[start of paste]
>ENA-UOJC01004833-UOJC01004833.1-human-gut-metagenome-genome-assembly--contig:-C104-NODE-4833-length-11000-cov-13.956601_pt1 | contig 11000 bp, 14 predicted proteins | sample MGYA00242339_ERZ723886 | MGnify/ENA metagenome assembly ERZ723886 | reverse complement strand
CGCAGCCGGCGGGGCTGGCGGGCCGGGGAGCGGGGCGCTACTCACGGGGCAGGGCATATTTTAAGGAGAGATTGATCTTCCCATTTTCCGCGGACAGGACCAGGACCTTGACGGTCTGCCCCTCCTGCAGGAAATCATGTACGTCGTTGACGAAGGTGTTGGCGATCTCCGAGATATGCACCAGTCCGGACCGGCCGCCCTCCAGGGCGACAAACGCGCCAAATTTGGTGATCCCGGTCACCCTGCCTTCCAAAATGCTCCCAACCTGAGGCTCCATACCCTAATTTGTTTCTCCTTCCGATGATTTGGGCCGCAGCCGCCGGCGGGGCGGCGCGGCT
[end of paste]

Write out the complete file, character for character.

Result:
>ENA-UOJC01004833-UOJC01004833.1-human-gut-metagenome-genome-assembly--contig:-C104-NODE-4833-length-11000-cov-13.956601_pt1 | contig 11000 bp, 14 predicted proteins | sample MGYA00242339_ERZ723886 | MGnify/ENA metagenome assembly ERZ723886 | reverse complement strand
CGCAGCCGGCGGGGCTGGCGGGCCGGGGAGCGGGGCGCTACTCACGGGGCAGGGCATATTTTAAGGAGAGATTGATCTTCCCATTTTCCGCGGACAGGACCAGGACCTTGACGGTCTGCCCCTCCTGCAGGAAATCATGTACGTCGTTGACGAAGGTGTTGGCGATCTCCGAGATATGCACCAGTCCGGACCGGCCGCCCTCCAGGGCGACAAACGCGCCAAATTTGGTGATCCCGGTCACCCTGCCTTCCAAAATGCTCCCAACCTGAGGCTCCATACCCTAATTTGTTTCTCCTTCCGATGATTTGGGCCGCAGCCGCCGGCGGGGCGGCGCGGCT